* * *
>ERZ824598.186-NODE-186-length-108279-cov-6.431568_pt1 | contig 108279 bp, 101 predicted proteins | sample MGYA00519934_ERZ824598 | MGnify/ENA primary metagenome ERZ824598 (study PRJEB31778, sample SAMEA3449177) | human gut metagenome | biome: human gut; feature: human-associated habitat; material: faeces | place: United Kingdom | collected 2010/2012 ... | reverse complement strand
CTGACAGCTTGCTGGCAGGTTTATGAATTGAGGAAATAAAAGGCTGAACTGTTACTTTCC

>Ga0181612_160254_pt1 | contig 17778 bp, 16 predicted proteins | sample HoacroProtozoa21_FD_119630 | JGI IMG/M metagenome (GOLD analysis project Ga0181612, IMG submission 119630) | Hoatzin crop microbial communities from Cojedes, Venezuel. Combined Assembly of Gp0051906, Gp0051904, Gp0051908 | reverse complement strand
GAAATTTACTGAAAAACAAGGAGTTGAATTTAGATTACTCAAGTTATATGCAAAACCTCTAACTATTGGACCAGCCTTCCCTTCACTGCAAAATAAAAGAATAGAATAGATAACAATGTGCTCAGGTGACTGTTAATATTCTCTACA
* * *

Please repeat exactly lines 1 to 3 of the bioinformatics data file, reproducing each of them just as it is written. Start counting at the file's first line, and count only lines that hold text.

>ERZ824598.186-NODE-186-length-108279-cov-6.431568_pt1 | contig 108279 bp, 101 predicted proteins | sample MGYA00519934_ERZ824598 | MGnify/ENA primary metagenome ERZ824598 (study PRJEB31778, sample SAMEA3449177) | human gut metagenome | biome: human gut; feature: human-associated habitat; material: faeces | place: United Kingdom | collected 2010/2012 ... | reverse complement strand
CTGACAGCTTGCTGGCAGGTTTATGAATTGAGGAAATAAAAGGCTGAACTGTTACTTTCC

>Ga0181612_160254_pt1 | contig 17778 bp, 16 predicted proteins | sample HoacroProtozoa21_FD_119630 | JGI IMG/M metagenome (GOLD analysis project Ga0181612, IMG submission 119630) | Hoatzin crop microbial communities from Cojedes, Venezuel. Combined Assembly of Gp0051906, Gp0051904, Gp0051908 | reverse complement strand